The composition is written by one of my P6 students, Gerald. While there were better ones in terms of accurate grammar, I loved the humour and added descriptions that he had incorporated in his story. (I have typed it out because the scan did not come out as clearly as I would have liked.) The composition was written in 50 mins.
“Stop destroying my plants you annoying little brats!” shrieked Mrs Tan. My friends and I quickly ran where she was not able to see us. Mrs. Tan was my old, cantankerous neighbour. She was disliked by all the children in the neighbourhood. She was the most ill-tempered, cross and crabby person you could ever meet. Mrs. Tan had many plotted plants near the basketball court and was always screaming her head off at us when the ball bounced near her plants.
“I wonder what mum is preparing for dinner? I hope its…” My thoughts were abruptly interrupted by an old woman glaring at me. Mrs. Tan started advancing towards me. Suddenly, she tripped over a large rock and landed with a ‘Crack’ sound on her arm. I stood still for a moment, contemplating walking away from her. Then a voice which was all too familiar in my mind said ,”A compassionate heart is the most important quality anyone can have.” Heaving a heavy sigh, I walked over to her and helped her up. Mrs. Tan was whimpering in pain and her arm was twisted in an awkward angle. Immediately I brought her to the nearby clinic for a check up. “She has a broken her arm and will take at least two months for it to heal,” said the doctor worriedly. Mrs. Tan had a cast on her arm after the visit to the clinic.
I brought her home and could not wait to leave! However, I felt pity as Mrs. Tan cried helplessly so I made her a soothing cup of barley tea and reluctantly helped her to wash the dishes in the sink. I found some instant noodles in the cupboard and cooked it for her. She ate them ravenously while I helped clean her house.
“I will be back tomorrow after school to check on you, okay?”I said while leaving the house. She nodded thankfully and continued enjoying her instant noodles.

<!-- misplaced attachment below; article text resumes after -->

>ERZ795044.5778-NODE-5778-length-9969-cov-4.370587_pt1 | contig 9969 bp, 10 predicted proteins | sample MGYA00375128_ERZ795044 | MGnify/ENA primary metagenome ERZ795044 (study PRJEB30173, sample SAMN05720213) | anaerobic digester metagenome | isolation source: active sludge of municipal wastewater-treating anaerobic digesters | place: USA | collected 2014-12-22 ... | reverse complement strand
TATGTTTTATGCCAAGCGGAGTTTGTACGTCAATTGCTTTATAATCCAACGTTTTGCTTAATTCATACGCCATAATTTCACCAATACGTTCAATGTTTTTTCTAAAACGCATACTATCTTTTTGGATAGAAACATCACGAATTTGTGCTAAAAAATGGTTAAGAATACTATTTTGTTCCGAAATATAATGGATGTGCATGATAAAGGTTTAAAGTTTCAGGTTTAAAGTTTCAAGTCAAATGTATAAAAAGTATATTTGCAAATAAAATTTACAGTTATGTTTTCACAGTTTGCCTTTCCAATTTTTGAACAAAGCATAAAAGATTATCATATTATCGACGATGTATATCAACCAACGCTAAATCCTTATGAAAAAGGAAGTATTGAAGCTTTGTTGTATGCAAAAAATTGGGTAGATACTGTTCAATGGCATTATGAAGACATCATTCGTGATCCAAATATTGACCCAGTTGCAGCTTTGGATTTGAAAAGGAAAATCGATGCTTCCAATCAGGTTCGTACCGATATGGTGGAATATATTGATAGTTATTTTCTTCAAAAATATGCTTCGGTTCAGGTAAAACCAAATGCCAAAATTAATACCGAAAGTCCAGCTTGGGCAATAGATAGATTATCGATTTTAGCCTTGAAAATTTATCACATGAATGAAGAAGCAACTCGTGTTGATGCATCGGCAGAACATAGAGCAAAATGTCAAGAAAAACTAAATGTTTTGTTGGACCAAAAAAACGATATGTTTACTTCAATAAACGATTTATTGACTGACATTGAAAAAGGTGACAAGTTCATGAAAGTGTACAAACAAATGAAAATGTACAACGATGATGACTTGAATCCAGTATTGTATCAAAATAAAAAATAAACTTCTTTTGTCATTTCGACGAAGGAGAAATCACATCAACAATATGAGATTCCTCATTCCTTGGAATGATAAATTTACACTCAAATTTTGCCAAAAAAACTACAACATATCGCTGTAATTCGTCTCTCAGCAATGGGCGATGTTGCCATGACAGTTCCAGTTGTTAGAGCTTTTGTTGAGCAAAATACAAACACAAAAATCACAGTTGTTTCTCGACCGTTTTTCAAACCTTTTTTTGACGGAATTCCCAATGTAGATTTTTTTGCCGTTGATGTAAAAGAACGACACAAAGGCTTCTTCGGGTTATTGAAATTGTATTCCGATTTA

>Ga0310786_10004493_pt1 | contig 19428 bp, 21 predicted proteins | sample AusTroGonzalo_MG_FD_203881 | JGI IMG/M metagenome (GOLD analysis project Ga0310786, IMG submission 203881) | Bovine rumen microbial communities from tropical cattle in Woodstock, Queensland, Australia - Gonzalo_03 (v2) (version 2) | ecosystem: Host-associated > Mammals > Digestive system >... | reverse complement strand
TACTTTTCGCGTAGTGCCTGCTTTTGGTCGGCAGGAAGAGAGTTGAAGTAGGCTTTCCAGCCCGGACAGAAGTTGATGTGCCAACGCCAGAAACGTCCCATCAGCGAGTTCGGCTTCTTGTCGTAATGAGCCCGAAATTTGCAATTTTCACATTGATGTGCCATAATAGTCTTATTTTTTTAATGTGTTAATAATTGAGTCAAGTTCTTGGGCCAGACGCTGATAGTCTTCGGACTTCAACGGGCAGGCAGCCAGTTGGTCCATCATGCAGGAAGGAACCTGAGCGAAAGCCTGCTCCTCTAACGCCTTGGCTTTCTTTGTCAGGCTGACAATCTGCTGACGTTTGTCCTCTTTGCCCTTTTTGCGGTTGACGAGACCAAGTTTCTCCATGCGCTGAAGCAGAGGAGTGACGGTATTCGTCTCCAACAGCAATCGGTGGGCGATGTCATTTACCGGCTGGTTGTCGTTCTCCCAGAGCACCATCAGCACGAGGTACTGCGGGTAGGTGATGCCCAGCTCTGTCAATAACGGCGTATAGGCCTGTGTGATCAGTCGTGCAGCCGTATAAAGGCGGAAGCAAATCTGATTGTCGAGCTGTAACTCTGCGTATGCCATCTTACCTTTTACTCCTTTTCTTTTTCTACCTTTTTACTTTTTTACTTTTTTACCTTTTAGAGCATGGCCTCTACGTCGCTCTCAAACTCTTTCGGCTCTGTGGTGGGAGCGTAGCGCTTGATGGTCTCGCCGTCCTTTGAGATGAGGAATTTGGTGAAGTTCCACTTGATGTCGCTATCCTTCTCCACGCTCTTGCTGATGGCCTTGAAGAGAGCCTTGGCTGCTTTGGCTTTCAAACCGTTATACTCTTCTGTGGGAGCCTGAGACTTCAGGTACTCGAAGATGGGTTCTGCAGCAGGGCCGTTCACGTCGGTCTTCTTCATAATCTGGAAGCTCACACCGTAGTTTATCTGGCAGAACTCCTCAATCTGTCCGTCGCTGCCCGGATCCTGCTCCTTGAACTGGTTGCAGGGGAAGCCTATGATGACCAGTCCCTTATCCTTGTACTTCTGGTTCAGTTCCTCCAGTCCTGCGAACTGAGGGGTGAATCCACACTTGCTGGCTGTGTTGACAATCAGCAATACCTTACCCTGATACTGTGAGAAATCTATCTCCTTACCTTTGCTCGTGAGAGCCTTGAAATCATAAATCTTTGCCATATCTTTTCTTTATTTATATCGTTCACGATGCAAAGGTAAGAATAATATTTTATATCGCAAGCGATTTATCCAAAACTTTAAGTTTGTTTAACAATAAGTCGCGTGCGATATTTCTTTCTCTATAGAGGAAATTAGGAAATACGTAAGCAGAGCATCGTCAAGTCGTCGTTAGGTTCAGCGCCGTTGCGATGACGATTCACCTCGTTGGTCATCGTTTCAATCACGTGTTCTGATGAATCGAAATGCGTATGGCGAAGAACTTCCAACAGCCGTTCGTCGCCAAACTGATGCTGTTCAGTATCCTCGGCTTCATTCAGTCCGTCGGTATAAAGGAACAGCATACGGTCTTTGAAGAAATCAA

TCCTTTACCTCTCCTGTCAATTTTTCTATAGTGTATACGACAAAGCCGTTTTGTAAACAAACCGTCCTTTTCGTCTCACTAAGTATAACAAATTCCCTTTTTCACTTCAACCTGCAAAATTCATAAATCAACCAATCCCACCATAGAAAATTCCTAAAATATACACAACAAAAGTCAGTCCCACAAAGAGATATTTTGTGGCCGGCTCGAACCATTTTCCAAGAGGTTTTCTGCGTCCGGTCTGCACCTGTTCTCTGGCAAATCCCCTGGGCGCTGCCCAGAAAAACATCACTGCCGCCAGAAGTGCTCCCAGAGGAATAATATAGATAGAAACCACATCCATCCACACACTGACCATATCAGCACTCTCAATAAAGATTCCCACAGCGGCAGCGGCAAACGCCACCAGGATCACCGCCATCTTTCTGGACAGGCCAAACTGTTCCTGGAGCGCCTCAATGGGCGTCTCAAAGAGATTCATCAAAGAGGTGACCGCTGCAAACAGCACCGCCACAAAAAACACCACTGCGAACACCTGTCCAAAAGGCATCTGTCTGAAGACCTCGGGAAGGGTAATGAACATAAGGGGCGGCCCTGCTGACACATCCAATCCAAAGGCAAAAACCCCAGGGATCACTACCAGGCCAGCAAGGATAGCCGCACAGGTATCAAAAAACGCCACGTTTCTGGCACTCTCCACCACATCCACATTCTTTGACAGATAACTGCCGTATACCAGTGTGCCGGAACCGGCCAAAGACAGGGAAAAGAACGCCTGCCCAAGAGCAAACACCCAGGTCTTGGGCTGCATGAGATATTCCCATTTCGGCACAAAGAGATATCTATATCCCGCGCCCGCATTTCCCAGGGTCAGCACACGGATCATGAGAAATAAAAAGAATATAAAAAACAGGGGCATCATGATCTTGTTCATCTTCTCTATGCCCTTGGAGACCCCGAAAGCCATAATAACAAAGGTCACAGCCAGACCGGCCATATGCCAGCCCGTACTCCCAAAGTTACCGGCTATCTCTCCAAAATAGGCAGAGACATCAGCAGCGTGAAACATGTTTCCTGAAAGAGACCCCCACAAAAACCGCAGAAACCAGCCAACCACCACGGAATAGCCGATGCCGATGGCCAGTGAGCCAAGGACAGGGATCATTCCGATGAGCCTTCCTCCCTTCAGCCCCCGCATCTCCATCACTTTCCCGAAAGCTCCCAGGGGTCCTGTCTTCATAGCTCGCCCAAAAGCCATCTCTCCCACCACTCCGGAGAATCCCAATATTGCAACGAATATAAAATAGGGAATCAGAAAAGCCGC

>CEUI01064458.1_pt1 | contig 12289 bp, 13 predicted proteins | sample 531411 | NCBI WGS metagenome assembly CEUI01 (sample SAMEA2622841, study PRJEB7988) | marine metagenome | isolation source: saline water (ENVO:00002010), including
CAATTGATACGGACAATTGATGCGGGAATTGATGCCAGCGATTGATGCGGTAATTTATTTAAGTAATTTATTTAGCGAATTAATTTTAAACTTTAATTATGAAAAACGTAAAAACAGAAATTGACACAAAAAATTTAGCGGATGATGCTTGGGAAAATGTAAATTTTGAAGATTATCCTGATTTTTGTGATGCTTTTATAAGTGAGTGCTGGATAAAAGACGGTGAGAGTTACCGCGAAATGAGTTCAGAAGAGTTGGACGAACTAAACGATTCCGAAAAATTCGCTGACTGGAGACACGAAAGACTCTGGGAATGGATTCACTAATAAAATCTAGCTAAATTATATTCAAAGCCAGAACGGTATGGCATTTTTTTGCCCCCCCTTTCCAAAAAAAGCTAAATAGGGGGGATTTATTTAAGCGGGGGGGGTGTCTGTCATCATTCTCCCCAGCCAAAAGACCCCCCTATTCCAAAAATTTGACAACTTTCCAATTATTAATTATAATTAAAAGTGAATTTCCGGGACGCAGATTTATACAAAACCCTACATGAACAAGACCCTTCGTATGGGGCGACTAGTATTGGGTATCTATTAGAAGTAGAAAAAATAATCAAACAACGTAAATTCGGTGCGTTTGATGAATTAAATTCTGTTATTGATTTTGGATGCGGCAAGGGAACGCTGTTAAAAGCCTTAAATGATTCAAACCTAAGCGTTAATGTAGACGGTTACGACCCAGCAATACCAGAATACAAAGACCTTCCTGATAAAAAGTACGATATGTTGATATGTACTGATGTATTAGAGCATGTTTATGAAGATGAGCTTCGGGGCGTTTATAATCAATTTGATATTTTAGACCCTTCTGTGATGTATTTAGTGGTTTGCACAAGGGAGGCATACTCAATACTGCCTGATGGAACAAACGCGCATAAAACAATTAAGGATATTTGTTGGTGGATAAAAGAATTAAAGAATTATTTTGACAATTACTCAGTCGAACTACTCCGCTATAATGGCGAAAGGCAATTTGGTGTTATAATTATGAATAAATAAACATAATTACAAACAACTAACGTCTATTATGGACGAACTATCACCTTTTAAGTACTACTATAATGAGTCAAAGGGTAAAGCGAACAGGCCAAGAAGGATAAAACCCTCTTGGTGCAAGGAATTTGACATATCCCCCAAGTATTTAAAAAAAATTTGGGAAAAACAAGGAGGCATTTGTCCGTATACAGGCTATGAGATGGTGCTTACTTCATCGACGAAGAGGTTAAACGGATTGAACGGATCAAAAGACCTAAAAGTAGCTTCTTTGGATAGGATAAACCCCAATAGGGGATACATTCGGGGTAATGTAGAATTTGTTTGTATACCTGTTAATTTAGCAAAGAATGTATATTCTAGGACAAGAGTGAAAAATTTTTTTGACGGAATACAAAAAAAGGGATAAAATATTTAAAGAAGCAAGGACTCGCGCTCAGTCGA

I trudged home as slow as a snail due to the tiring amount of housework at Mrs. Tan’s house. When I finally arrived home, I noticed mom glaring at me. “Where have you been? I have been worried sick! It’s already 7.23pm!” mum questioned. I related what had happened that evening as mother beamed at me and said that my kindness would always be remembered by Mrs. Tan. Then, she cooked dinner for me and I gulped down the food whole.
The next day, I started off my Thursday with my usual cereal. Finally, school ended and I rushed off to Mrs. Tan’s house. Somehow, Mrs. Tan turned over a new leaf and became a changed woman. From that day, she smiled more and often and told me stories about the time when she was a child in Singapore in the 1950s. Everyday after school, I would water her plants and wash her dishes and tidy her house. When she got better, she baked delicious chocolate chip cookies for the children in the neighbourhood.
I learnt a valuable lesson from the incident. I will always remember what Mrs. Tan had said to me when she was better. She had held my hand and thanked me for my good deed that faithful day when she had fallen down. She said that if the world had more helpful people like me, it would be a better place. I was happy that I had helped Mrs. Tan. The reward was in the good deed itself.